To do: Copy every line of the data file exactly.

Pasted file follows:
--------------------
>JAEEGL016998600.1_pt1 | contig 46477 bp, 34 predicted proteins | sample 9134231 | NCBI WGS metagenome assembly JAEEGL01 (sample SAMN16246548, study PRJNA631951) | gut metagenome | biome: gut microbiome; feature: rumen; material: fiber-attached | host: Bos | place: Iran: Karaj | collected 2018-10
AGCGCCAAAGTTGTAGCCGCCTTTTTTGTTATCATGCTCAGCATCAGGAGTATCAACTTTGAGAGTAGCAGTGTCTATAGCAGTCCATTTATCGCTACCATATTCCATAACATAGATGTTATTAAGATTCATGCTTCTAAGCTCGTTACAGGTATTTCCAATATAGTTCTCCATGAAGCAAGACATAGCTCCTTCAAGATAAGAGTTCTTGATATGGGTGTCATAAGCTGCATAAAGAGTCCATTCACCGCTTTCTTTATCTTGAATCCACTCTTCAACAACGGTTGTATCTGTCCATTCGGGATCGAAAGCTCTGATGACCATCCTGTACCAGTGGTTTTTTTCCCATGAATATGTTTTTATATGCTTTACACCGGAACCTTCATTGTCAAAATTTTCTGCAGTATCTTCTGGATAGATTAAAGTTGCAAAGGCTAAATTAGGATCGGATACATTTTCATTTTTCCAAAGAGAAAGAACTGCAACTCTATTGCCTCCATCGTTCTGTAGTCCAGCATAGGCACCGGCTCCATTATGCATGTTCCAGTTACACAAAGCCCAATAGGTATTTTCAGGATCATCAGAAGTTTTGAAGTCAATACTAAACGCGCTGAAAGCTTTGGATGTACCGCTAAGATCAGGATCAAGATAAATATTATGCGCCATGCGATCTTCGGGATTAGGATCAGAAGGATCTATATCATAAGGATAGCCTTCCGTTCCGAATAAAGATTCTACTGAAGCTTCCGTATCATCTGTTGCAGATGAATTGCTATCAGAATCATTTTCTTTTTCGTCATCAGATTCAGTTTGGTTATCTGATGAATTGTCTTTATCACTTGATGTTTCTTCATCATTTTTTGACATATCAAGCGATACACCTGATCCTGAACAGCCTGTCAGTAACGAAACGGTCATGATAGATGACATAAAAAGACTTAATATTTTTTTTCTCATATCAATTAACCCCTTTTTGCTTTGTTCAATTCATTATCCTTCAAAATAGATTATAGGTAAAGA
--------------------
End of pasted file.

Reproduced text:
>JAEEGL016998600.1_pt1 | contig 46477 bp, 34 predicted proteins | sample 9134231 | NCBI WGS metagenome assembly JAEEGL01 (sample SAMN16246548, study PRJNA631951) | gut metagenome | biome: gut microbiome; feature: rumen; material: fiber-attached | host: Bos | place: Iran: Karaj | collected 2018-10
AGCGCCAAAGTTGTAGCCGCCTTTTTTGTTATCATGCTCAGCATCAGGAGTATCAACTTTGAGAGTAGCAGTGTCTATAGCAGTCCATTTATCGCTACCATATTCCATAACATAGATGTTATTAAGATTCATGCTTCTAAGCTCGTTACAGGTATTTCCAATATAGTTCTCCATGAAGCAAGACATAGCTCCTTCAAGATAAGAGTTCTTGATATGGGTGTCATAAGCTGCATAAAGAGTCCATTCACCGCTTTCTTTATCTTGAATCCACTCTTCAACAACGGTTGTATCTGTCCATTCGGGATCGAAAGCTCTGATGACCATCCTGTACCAGTGGTTTTTTTCCCATGAATATGTTTTTATATGCTTTACACCGGAACCTTCATTGTCAAAATTTTCTGCAGTATCTTCTGGATAGATTAAAGTTGCAAAGGCTAAATTAGGATCGGATACATTTTCATTTTTCCAAAGAGAAAGAACTGCAACTCTATTGCCTCCATCGTTCTGTAGTCCAGCATAGGCACCGGCTCCATTATGCATGTTCCAGTTACACAAAGCCCAATAGGTATTTTCAGGATCATCAGAAGTTTTGAAGTCAATACTAAACGCGCTGAAAGCTTTGGATGTACCGCTAAGATCAGGATCAAGATAAATATTATGCGCCATGCGATCTTCGGGATTAGGATCAGAAGGATCTATATCATAAGGATAGCCTTCCGTTCCGAATAAAGATTCTACTGAAGCTTCCGTATCATCTGTTGCAGATGAATTGCTATCAGAATCATTTTCTTTTTCGTCATCAGATTCAGTTTGGTTATCTGATGAATTGTCTTTATCACTTGATGTTTCTTCATCATTTTTTGACATATCAAGCGATACACCTGATCCTGAACAGCCTGTCAGTAACGAAACGGTCATGATAGATGACATAAAAAGACTTAATATTTTTTTTCTCATATCAATTAACCCCTTTTTGCTTTGTTCAATTCATTATCCTTCAAAATAGATTATAGGTAAAGA